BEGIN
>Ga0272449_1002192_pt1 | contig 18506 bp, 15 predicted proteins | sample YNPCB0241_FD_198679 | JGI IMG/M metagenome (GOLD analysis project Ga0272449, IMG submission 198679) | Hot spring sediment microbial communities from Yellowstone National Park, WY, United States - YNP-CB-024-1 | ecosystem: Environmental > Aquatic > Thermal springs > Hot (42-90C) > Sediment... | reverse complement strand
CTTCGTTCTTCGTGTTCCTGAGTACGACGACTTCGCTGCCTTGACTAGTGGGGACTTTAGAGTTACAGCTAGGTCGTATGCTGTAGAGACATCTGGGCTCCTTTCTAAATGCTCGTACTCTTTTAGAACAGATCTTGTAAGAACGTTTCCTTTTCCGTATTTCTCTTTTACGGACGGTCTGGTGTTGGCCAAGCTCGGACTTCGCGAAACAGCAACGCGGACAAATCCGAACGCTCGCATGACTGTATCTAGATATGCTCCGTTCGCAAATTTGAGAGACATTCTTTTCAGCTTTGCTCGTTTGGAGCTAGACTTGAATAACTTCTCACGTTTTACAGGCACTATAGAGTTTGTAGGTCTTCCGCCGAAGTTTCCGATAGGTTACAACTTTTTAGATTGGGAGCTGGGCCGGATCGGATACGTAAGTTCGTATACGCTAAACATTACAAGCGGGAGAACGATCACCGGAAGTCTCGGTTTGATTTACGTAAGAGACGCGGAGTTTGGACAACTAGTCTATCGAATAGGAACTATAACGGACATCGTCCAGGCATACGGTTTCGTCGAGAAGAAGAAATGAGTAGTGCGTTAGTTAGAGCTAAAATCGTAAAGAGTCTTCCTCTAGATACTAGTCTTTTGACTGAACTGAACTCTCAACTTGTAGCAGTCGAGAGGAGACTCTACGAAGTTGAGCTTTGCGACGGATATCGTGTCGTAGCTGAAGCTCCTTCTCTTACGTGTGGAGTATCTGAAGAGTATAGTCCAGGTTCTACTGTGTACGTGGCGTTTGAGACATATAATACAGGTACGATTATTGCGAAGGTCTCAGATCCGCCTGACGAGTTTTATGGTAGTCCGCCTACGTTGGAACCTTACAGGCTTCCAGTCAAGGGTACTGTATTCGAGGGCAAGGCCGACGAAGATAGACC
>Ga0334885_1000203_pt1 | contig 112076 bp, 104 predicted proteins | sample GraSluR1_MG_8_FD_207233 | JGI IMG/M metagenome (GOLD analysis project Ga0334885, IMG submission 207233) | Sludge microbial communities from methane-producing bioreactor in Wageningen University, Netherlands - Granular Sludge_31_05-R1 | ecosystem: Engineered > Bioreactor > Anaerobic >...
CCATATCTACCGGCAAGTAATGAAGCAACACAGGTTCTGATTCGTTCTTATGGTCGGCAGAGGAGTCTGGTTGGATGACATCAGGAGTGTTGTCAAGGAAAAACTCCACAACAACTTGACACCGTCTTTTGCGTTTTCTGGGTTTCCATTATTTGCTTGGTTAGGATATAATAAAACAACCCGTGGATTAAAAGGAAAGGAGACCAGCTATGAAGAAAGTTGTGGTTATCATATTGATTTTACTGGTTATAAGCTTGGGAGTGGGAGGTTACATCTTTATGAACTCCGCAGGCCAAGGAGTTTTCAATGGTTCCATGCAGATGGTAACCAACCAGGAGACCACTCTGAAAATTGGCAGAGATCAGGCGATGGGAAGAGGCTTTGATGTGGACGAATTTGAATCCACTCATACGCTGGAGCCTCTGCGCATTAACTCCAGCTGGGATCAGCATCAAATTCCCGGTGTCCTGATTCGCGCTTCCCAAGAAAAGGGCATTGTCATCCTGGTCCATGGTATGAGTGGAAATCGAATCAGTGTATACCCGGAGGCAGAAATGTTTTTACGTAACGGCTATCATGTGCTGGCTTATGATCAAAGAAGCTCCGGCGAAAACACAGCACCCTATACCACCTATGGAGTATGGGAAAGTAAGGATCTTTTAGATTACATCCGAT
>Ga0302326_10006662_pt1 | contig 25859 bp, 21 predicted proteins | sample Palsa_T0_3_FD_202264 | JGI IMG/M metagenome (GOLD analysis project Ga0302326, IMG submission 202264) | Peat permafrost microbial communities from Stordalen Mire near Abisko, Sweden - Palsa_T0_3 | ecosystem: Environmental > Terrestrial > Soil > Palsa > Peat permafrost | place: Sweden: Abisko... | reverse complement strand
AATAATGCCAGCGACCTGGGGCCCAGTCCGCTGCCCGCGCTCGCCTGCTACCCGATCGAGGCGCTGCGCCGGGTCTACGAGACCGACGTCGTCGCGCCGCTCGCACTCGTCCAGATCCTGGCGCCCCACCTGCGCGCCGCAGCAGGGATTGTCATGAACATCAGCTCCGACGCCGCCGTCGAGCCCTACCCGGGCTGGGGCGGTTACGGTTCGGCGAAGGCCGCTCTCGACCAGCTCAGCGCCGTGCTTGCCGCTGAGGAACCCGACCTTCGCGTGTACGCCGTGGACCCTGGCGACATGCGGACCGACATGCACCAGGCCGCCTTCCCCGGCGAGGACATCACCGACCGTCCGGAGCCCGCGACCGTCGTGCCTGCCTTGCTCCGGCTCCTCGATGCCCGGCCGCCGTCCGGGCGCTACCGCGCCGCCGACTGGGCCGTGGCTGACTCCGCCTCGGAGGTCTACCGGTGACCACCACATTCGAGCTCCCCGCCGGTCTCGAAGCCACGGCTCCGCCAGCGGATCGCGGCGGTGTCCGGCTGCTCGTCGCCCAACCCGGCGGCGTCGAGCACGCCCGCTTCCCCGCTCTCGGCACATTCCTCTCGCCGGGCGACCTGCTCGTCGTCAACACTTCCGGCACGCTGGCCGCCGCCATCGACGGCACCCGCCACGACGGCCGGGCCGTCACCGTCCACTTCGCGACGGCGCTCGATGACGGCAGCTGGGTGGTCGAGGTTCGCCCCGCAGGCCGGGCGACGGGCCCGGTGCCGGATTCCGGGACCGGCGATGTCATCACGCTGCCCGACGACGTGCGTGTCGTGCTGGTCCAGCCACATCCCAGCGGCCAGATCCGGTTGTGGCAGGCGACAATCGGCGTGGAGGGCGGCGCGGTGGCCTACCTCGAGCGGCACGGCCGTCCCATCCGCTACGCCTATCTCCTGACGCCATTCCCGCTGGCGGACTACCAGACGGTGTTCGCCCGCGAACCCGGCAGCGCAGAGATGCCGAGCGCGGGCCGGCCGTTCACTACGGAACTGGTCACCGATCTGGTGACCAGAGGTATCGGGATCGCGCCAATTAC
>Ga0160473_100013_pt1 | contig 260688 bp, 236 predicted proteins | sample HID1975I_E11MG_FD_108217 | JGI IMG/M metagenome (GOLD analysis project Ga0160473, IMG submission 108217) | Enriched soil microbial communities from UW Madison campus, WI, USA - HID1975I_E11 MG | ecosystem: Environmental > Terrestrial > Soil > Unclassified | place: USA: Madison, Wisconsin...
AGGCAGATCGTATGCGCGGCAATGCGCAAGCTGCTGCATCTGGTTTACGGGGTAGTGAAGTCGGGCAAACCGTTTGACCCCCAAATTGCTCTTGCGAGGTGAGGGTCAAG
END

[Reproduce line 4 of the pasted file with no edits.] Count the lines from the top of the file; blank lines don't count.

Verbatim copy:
CCATATCTACCGGCAAGTAATGAAGCAACACAGGTTCTGATTCGTTCTTATGGTCGGCAGAGGAGTCTGGTTGGATGACATCAGGAGTGTTGTCAAGGAAAAACTCCACAACAACTTGACACCGTCTTTTGCGTTTTCTGGGTTTCCATTATTTGCTTGGTTAGGATATAATAAAACAACCCGTGGATTAAAAGGAAAGGAGACCAGCTATGAAGAAAGTTGTGGTTATCATATTGATTTTACTGGTTATAAGCTTGGGAGTGGGAGGTTACATCTTTATGAACTCCGCAGGCCAAGGAGTTTTCAATGGTTCCATGCAGATGGTAACCAACCAGGAGACCACTCTGAAAATTGGCAGAGATCAGGCGATGGGAAGAGGCTTTGATGTGGACGAATTTGAATCCACTCATACGCTGGAGCCTCTGCGCATTAACTCCAGCTGGGATCAGCATCAAATTCCCGGTGTCCTGATTCGCGCTTCCCAAGAAAAGGGCATTGTCATCCTGGTCCATGGTATGAGTGGAAATCGAATCAGTGTATACCCGGAGGCAGAAATGTTTTTACGTAACGGCTATCATGTGCTGGCTTATGATCAAAGAAGCTCCGGCGAAAACACAGCACCCTATACCACCTATGGAGTATGGGAAAGTAAGGATCTTTTAGATTACATCCGAT